Curis sees full production from end-2013 at Arizona copper mine

29th January 2011 By: Liezel Hill

TORONTO ( – Newcomer Curis Resources plans to start initial production from its Florence copper project in Arizona as soon as 2012, and will ramp up to full capacity from late 2013, CEO Michael McPhie said in an interview.

The company raised C$38-million and completed a qualifying transaction to move onto the TSX Venture Exchange in November last year, but has still been trading as PCI-1 Capital Corp – the listed capital pool firm with which it completed a reverse takeover.

That will change soon, after the name change to Curis was formally approved on Friday, and McPhie said he expects the company will be trading under its new symbol, CUV, by around the middle of next week.

The company intends to graduate to the main board of the TSX by the end of the first quarter.

The last major owner of the Florence project was BHP Copper, which completed a prefeasibility study at the asset in the late 1990s and was awarded all the main operating permits, but put the project on ice when copper prices fell sharply.

Curis – the name is an acronym constructed from the chemical symbol for copper and a reference to the process the firm will use, 'recovery in situ' – falls under the Hunter Dickinson group.

The firm completed a preliminary economic assessment in October last year, and is working to amend and update the permits.

The plan is to essentially stick to the project outlined by BHP, McPhie said.

The 2010 PEA outlined an average design production rate of 76,5-million pounds of copper cathode a year, and initial capital costs were estimated at around $238-million.

Estimated direct operating costs of $0,68 a pound of copper recovered would put the company among the lower cost producers in the world, McPhie said.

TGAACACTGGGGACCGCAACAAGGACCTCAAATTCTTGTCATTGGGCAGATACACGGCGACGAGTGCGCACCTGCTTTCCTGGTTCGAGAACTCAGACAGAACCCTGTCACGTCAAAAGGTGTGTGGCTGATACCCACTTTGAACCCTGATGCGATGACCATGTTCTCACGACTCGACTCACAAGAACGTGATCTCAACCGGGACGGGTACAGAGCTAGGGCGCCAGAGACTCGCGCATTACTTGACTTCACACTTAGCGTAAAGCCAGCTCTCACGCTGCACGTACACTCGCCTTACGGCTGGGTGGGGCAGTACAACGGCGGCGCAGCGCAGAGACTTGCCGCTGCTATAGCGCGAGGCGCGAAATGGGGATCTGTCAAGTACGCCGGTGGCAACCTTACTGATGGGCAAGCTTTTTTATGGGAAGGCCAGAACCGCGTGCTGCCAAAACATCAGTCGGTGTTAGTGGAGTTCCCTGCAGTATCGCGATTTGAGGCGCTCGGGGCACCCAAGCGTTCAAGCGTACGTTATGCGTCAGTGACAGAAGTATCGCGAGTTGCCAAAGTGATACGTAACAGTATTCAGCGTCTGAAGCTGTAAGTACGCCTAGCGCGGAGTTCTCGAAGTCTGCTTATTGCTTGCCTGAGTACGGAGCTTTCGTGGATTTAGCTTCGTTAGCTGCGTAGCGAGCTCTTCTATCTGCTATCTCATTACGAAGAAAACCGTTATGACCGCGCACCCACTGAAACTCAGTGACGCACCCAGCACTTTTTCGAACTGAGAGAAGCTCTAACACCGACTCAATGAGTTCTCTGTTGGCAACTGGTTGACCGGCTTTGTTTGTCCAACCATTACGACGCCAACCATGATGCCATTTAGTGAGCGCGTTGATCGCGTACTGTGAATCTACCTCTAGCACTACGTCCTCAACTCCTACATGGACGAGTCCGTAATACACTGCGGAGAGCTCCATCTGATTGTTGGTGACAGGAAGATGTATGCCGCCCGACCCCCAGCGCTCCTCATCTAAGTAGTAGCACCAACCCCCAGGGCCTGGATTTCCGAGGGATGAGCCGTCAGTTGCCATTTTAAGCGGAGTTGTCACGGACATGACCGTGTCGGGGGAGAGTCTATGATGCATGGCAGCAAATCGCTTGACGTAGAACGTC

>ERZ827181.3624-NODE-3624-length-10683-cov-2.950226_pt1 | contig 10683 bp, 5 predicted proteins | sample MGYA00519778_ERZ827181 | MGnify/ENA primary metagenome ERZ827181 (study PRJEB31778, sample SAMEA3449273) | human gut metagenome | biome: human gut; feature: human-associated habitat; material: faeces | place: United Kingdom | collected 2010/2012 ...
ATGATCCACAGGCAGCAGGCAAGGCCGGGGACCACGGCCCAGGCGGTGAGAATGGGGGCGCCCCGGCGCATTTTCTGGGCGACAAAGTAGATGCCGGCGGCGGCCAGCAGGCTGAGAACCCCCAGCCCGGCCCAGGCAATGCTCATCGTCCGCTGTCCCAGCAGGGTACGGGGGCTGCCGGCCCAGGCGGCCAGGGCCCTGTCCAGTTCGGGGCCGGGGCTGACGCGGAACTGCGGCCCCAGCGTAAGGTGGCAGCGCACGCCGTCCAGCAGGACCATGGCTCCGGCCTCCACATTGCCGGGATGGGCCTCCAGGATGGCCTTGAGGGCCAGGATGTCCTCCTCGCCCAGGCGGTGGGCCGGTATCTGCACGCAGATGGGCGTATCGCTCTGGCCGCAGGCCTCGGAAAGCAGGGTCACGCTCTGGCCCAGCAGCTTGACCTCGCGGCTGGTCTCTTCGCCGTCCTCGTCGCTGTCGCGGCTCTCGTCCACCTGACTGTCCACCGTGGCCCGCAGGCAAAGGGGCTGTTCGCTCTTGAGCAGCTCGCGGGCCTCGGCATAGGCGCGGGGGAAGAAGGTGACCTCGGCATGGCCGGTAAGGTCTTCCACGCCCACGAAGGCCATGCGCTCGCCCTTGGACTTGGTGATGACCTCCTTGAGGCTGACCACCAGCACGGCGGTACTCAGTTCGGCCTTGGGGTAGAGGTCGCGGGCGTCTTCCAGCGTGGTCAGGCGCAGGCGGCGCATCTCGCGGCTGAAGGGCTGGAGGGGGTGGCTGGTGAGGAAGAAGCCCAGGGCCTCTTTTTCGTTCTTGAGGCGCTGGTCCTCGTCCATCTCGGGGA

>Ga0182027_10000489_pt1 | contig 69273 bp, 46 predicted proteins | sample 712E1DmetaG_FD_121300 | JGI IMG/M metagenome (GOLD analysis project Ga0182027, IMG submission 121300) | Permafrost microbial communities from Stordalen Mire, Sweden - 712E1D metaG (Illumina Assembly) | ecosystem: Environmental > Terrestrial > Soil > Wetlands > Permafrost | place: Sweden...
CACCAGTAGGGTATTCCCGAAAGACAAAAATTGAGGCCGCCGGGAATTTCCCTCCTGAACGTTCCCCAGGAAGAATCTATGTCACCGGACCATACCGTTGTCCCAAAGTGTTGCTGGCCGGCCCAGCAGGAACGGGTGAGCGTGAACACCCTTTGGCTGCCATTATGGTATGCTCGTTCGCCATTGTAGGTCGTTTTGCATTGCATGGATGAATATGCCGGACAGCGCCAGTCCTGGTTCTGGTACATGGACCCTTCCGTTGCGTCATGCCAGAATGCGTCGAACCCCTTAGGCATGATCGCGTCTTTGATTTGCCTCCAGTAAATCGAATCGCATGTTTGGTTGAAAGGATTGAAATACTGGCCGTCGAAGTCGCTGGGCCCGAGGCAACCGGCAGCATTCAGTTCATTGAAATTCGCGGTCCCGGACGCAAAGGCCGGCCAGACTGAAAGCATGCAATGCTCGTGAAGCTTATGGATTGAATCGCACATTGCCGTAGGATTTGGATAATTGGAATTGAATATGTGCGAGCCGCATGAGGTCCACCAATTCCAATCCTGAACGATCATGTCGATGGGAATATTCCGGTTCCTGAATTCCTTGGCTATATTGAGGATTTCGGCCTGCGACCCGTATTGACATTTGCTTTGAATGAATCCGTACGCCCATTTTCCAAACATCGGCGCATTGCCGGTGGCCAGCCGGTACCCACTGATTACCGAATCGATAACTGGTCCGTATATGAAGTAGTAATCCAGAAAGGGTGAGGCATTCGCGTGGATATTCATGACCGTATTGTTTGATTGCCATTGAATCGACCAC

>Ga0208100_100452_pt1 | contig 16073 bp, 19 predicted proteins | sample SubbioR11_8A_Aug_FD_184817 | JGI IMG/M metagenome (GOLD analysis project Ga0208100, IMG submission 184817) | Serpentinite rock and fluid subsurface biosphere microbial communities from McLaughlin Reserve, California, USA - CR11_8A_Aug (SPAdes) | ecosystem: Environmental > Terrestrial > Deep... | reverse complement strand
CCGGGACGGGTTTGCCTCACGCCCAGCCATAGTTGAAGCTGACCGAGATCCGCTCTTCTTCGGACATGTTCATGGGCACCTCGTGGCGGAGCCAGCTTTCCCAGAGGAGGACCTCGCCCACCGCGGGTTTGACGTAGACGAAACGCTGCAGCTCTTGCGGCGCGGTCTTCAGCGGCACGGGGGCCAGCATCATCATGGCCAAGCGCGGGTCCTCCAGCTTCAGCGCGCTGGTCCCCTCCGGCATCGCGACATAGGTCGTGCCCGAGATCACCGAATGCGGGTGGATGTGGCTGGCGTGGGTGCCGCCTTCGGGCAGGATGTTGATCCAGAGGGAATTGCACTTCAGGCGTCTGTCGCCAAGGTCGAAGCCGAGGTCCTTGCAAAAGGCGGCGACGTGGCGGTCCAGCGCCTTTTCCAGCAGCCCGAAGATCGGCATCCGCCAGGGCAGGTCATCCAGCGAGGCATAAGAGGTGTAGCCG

“We think the economic fundamentals on this are pretty extraordinary,” he told Mining Weekly Online.

McPhie said he expects the company will be able to trim the capex number down by the time it publishes a feasibility study, which is scheduled for the third quarter of this year.

All the necessary permit approvals and updates should also be in place by the end of 2011, he said.

Phase-one mining will start on a smaller scale in 2012, and the company plans to build a temporary SX-EW plant at the same time to produce copper.

Once output is under way, Curis will then start construction on the full project, with full commercial production targeted for the end of 2013, McPhie said.

The initial plant will enable the company to optimise and refine its processes, which should result in a much shorter commissioning time for the full-scale operation, he said.

“We want to make sure that the copper that comes out is the highest purity London Metals Exchange-grade copper.”


The company has had some initial talks with bankers, but will probably start work in earnest to finance the project once the feasibility study is published, McPhie said.

It is still early days, but the funding package will likely be a mixture of project finance, some equity and some forward sales of copper production, he said.

McPhie's resume includes having worked as executive vice-president of Exeter Resource Corporation, president and CEO of the Mining Association of British Columbia and as a senior policy director with Natural Resources Canada.

He has put together a team that includes project development vice-president Mel Lawson, who has worked on projects around the world for more than 40 years, including for Rio Tinto and Newmont Mining, as well as John Kline, as senior project affairs advisor, who was project manager for seven years at the Florence project under BHP Copper. Kline also worked as project manager at BHP's San Manuel in-situ recovery mine in Arizona.

“So we've hired some real industry veterans,” McPhie commented.

The company expects to receive interest from bigger copper producers, “but ultimately we are intending to build and operate this project, and we've put a team together to do that”, he said.

The Florence project contains an estimated 429,5-million tons of measured and indicated copper oxide resources, grading 0,331% total copper and containing 2,85-billion pounds of copper.

There are also an additional 92,8-million tons of inferred resources, grading 0,267% total copper and containing 496-million pounds.


McPhie said the company is also looking to add more projects that would be amenable to in-situ recovery processing methods.

He said he'd like to add another development asset within the next year, and will focus on later-stage development projects.

Curis, trading as PCI-1, rose 3,9% on Friday, to C$2,69 apiece by 15:49 in Toronto. The company had a market capitalisation of C$151,2-million.